Don’t Be a Pussy, Dude – And Thank the Irish Americans for Creating Both Those Words

Categories: Media


San Francisco’s Dan Cassidy explores how some of our most ubiquitous (and filthy) words came to be

By Joe Eskenazi

Dan Cassidy smells of a heady mixture of cigarettes and mint gum intended to mask cigarettes. He speaks in the thickest New York accent since Dustin Hoffman’s Ratso Rizzo slapped his palm on the hood of a car and bellowed “I’m waukin' heah! I'm waukin' heah!

In this day and age when newscasters from Portland, Ore. to Portland, Maine all speak in the same hypnotically mellifluous non-accent, men like Cassidy – whose cadences don’t merely scream “New York” but “Brooklyn” -- are a rarity. Cassidy’s raison d’être is determining why people talk the way they talk, incidentally, so his accent fits right in.

I met Cassidy recently in Glen Park for an interview. He declined my invitation to chat in an Irish bar – he quit drinking years ago – so we instead settled into the back of a nearby bookstore. Many copies of his tome, “How the Irish Invented Slang” – winner of last year’s American Book Award – lined the shelves.

In the slowest and quietest bit of dialog he’d utter all night, Cassidy queried whether SF Weekly was an “R-rated paper.” I assured him it is. So he started right in on what sort of slang the Irish Americans have graced us with.

“You’ve heard that expression ‘Wipe that smile off your puss.’ Well, the plural of ‘puss’ is ‘pusa.’ It means lips.”

That’s right, the Irish invented “pussy.” But that’s not all. Cassidy admits the “filthiest word in my book” is “cuas” – or as we’d pronounce it, “cooze.” Literally, this means “hole.”

While Irish Americans' crafting of the two most aggressive terms for the female anatomy is not exactly the sort of thing one learns during heritage week in public schools, it’s a good example of how saturated the American English lexicon is with Irishisms – and nobody even knew.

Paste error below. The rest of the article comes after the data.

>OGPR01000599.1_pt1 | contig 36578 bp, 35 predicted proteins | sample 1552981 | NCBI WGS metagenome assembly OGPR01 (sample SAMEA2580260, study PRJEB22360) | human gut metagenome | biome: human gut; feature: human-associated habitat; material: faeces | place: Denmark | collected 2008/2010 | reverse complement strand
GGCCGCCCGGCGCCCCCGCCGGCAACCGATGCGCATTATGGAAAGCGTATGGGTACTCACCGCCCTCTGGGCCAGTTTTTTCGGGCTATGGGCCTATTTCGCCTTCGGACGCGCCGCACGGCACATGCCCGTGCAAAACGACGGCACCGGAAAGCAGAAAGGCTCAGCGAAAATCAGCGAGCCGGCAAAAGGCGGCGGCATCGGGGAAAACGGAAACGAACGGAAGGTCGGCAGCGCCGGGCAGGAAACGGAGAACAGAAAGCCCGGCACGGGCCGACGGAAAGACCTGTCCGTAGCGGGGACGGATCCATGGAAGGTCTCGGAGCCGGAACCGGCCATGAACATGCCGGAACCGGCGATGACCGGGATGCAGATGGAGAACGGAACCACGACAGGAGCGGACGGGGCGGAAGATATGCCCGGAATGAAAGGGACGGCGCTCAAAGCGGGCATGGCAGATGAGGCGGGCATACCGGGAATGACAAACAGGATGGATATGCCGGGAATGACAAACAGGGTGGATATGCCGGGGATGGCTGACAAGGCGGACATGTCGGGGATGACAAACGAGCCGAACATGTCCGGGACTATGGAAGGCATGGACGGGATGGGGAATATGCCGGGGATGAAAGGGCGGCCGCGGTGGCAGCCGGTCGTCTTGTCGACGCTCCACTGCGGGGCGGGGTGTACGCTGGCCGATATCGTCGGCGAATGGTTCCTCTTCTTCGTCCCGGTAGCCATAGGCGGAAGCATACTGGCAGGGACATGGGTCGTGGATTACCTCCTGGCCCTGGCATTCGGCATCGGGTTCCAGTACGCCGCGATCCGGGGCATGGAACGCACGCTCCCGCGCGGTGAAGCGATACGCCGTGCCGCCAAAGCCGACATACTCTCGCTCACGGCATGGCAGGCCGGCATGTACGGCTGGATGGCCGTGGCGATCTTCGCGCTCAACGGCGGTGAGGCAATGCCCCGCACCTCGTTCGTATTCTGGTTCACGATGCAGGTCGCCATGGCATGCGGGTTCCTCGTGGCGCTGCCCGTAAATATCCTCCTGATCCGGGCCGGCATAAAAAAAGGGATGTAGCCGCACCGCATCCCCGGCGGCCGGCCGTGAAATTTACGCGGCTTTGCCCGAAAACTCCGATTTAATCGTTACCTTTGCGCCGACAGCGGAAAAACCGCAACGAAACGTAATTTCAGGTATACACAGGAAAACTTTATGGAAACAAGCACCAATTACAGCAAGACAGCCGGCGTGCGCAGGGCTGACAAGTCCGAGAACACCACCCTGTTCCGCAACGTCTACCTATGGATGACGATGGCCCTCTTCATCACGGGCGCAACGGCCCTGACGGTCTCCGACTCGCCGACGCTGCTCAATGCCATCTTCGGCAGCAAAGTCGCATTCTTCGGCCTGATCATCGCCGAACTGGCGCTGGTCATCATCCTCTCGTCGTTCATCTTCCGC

Cassidy is the former longtime head of New College’s Irish Studies department as well as a musician and filmmaker. And prior to his 2007 book, scores of words arguably of Irish American origin were simply listed as “traditional” or “unknown” in the Oxford English Dictionary.

Take, for example, perhaps the most Californian of all words – “dude.” While the OED has no clue where the word originated, Cassidy feels it’s more than a coincidence that Irish Americans of the 19th century referred to “numbskulls” or foppish, wealthy young swells as “dúd” (in fact, the term “swell” derives from “sóúil,” meaning “luxurious, rich or prosperous”).

So, it turns out The Stranger was right all along in describing Jeff Lebowski’s nickname as “something no man would self-apply where I come from.” Cassidy’s ongoing tête-à-tête with the writers of the OED has led him to start calling them “The Dictionary Dudes.”

Once you get started with the Irishisms, it’s hard to stop. Cassidy pops a stick of gum in his mouth and chews with enough energy to power a turbine. Then he puts up his dukes.

You see? There’s another one. In Irish slang, the word “tuargain” is pronounced “doogin” – and means “hammering." Hence “duking it out.” Cassidy knows this derivation is no fluke (and, in fact, the word “fluke” comes from “fo-luach,” meaning “a rare occurrence.”).

Cassidy laughs his minty laugh. He’s got a million of ‘em.

• “Snazzy” is derived from the Irish “snasach” (pronounced “snass-ay”) meaning “polished and lustrous.”

• “Glom” – Cassidy’s childhood nickname – hails from “glám,” to grab and “glámaire,” a grabber, a snatcher.

• The term “ciabhog” (pronounced “ky-ogg”) describes a forelock or sidelock, not unlike, say, Harriet Beecher Stowe’s. Less savory folks, however, used it to describe religious Jews – hence the term “Kike.”

• And, finally, while the term “Jazz” is synonymous with black-originated music, the term was first used by a young sportswriter for the San Francisco Bulletin in 1913 to describe the “jazzwater” members of the San Francisco Seals drank during spring training. Later it was used to praise crisp play on the diamond. For the Irish, however, it was “a sex word.” Originally spelled “teas” and pronounced “chas,” it means “heat, passion, excitement and enthusiasm.”

After we finish our interview (I think Cassidy ran out of gum) and head out into the chilly night, he continues to tell me how the “Dictionary Dudes” are full of baloney (derived from béal ónna, pron. bæl óna; foolish, humorous talk).

“The dudes from the Oxford Dictionary think ‘dude’ is an artificial word. Well, Oscar Wilde is the most famous dude in the world,” he says. And then he laughs. A minty laugh.

“Oscar Wilde, as you know, was Irish.”

Photo of Dan Cassidy | Joe Eskenazi

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